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 ‘The Whale’ Damns Clerical Abuse in Play
The Sunday Times,  April 18, 2004 by Dearbhail McDonald

ONE of Dublin’s most notorious criminals has written a play in which he compares the Catholic Church to a terrorist organisation and accuses its leaders of ignoring paedophile priests.

James “the Whale” Gantley, a convicted bank robber, has written a drama based on stories of abuse he heard from fellow prisoners while serving five years in Mountjoy jail.

AbUSed Together recounts the experiences of four former inmates at Artane industrial school and is being shown at the theatre in Liberty Hall, the headquarters of the trade union Siptu. The men, whose marriages and mental health has suffered as a result of the abuse, reunite to discuss the prospect of getting compensation from the government.

Gantley accuses senior Catholic leaders, living and dead, of failing to stop abuse in institutions and dioceses. The script accuses Cardinal Desmond Connell, the archbishop of Dublin, of not co-operating with Garda and civil authorities and of covering up abuse by priests.

“That fella, Cardinal Connell, won’t hand over any files to anyone that looks for them,” a character in the play says. “He reckons they’re in some vault in Rome. That’s the same cardinal who, when he found out about abusing boys in Ballyfermot, moved him to another parish and he donnit again. Can you believe that?” He hints that John McQuaid, the former Archbishop of Dublin, may himself have acted improperly with young boys. “That p**** was in charge, McQuaid. He knew what was going on in the homes and turned a blind eye to it,” one of the actors claims during the play. “As a matter of fact, there was a question mark (of abuse) about him as well.”

The 51-year-old criminal is an unlikely champion of children who were abused while in state care. A well-known gangster in south Dublin, he was regularly accused by neighbours of dealing in drugs. His house in Crumlin was frequently marched on by anti-drugs organisations. Gantley denied the accusations of drug dealing.

In 1999, the Criminal Assets Bureau investigated his finances, and this led to his social welfare payments being stopped. During an appeal, the court heard of IR£94,000 in cash in a biscuit tin in Gantley’s home, of banking transactions worth £200,000 and of a holiday villa in Spain, which he apparently owned.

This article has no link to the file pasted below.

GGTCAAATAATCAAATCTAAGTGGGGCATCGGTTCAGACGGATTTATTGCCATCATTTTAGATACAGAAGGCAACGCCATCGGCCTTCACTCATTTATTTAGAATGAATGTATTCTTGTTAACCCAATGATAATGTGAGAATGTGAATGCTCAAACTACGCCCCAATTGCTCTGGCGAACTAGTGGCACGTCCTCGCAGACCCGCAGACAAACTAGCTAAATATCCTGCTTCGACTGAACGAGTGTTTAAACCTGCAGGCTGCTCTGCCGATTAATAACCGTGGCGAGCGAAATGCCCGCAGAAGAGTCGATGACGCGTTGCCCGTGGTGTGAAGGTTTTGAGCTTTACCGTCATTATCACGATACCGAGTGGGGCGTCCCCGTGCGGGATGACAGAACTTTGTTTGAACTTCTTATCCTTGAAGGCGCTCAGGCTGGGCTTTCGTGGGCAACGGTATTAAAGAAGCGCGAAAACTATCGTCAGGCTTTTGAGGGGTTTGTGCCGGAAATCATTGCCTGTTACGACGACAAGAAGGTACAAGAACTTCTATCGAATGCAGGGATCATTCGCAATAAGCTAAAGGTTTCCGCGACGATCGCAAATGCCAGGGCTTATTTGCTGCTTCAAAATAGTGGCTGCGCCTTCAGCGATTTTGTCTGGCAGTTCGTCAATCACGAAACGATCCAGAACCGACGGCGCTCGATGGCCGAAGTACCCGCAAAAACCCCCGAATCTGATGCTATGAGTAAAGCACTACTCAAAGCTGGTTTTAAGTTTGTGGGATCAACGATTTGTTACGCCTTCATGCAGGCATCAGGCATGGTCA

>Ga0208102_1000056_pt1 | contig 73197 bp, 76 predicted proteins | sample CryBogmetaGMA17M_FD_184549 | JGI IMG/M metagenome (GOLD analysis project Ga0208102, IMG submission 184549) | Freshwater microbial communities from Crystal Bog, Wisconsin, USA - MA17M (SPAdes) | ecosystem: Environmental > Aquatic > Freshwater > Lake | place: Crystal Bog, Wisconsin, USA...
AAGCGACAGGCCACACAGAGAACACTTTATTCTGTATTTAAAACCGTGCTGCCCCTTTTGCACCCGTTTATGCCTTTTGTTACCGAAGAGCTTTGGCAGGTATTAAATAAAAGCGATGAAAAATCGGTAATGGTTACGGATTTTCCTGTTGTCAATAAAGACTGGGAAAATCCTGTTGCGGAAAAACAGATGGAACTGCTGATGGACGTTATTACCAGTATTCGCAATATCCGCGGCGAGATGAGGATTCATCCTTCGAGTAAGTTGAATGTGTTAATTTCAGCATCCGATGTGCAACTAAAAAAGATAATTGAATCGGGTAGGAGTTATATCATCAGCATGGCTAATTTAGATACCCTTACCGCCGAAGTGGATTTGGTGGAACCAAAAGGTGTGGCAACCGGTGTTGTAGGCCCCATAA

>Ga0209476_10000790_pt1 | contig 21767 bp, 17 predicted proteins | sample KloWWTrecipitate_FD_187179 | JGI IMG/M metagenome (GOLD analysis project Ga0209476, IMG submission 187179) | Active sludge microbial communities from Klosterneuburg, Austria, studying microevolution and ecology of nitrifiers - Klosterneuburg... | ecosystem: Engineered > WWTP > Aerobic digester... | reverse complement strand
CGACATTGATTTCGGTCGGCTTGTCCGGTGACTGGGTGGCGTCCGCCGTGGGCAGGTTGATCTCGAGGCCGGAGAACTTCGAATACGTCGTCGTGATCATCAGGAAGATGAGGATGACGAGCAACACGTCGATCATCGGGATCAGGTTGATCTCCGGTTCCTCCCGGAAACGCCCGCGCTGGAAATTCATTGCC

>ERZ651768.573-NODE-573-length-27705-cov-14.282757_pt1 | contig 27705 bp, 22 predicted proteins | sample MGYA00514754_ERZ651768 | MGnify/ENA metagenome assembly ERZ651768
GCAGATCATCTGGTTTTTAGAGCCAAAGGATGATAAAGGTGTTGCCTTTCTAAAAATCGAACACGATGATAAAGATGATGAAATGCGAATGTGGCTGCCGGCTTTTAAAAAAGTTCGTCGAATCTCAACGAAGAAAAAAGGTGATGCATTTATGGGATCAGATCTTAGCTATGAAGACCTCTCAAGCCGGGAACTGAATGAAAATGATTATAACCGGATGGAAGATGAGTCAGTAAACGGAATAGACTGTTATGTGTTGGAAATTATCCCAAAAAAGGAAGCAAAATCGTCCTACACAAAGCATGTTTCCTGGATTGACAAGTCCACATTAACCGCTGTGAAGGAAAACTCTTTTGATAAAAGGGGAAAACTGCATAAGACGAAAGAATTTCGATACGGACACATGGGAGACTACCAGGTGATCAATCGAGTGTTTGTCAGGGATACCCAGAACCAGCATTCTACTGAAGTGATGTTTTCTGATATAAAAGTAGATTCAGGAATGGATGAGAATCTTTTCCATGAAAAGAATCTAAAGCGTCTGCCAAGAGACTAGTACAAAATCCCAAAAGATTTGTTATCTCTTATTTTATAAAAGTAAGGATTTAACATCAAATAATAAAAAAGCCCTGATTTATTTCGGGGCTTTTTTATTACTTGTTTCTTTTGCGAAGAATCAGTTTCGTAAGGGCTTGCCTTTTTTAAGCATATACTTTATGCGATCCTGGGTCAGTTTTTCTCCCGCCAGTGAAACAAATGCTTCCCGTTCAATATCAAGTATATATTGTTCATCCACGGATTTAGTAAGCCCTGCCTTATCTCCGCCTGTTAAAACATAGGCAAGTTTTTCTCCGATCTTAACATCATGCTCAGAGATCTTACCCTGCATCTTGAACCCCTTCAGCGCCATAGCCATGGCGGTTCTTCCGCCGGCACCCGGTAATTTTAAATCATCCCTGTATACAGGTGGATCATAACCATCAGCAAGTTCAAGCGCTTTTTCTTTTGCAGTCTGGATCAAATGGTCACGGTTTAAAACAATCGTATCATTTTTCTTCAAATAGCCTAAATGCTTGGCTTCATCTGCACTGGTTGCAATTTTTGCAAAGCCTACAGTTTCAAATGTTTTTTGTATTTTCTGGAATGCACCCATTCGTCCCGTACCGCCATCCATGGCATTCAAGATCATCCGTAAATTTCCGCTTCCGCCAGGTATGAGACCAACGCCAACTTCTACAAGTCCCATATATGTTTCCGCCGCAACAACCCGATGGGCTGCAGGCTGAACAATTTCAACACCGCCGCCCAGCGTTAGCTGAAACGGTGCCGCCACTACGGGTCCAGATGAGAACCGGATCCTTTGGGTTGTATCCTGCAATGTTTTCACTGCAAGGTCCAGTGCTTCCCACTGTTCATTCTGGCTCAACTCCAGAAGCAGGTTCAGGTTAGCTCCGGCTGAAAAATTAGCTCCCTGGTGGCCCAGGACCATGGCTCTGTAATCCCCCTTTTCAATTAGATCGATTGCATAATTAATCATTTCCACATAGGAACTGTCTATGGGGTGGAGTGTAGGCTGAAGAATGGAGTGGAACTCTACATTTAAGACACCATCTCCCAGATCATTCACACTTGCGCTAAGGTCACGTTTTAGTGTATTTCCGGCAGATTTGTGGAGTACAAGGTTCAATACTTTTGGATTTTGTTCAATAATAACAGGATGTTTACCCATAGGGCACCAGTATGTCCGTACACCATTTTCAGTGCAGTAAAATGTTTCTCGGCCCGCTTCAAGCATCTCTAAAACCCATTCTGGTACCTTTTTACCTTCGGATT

Gantley claims his criminal past is behind him now. He hopes to take his play on an international tour to America, Canada, Australia and Britain, where many former inmates of industrial schools live.

He has defended the explicit detail of physical and emotional abuse and sexual assault. These include anal gang rapes by Christian Brothers, whom he identifies in the script.

“The biggest terrorist group to ever operate in this country were the Christian Brothers,” said Gantley. “The government should have been interning the real terrorists, the Brothers, not people who were fighting for what they believed in.”

Gantley started writing and acting during his five-year prison term. A literacy tutor spotted his talents as a writer, and he subsequently won two awards for radio plays and short stories.

River Films, owned by John McColgan and Moya Doherty of Riverdance fame, have signed his first screenplay, Wheelers and Dealers. He is also working on a stage version of his life story, but he has said that he holds his first play dearest.

“It is a compelling tribute to those who spent time in the industrial school system,” said John Kelly, from Survivors of Child Abuse (Soca), a support group for victims. “It shows the long-term effects of abuse and what we suffered as children. The hurt and the trauma never go away.”

Some argue, however, that unrelenting attention on abuse stories has created a climate of fear, with innocent people being accused alongside guilty parties.

One of the Christian Brothers who was cleared of allegations of sexual and physical abuse said: “This play would appear to be an abuse of the arts to vilify a group. People see the label rather than the individual personality, and consequently a group, class or association has its name blackened.

“Such a play raises prejudice and this spreads to good people, giving rise to a form of mass hysteria that in turn becomes a subtle form of racism.”

The Christian Brothers declined to comment on the play. A spokesman said that the residential institutional redress board — dubbed the “good ship lollipop, lots of dosh for everyone” by Gantley — was the appropriate forum to address “this painful part our history”.

A spokesperson for the Dublin diocese dismissed the claims against Archbishop McQuaid as “fictitious” and insisted that Connell had kept his pledge to co-operate with all authorities, granting access to files as requested.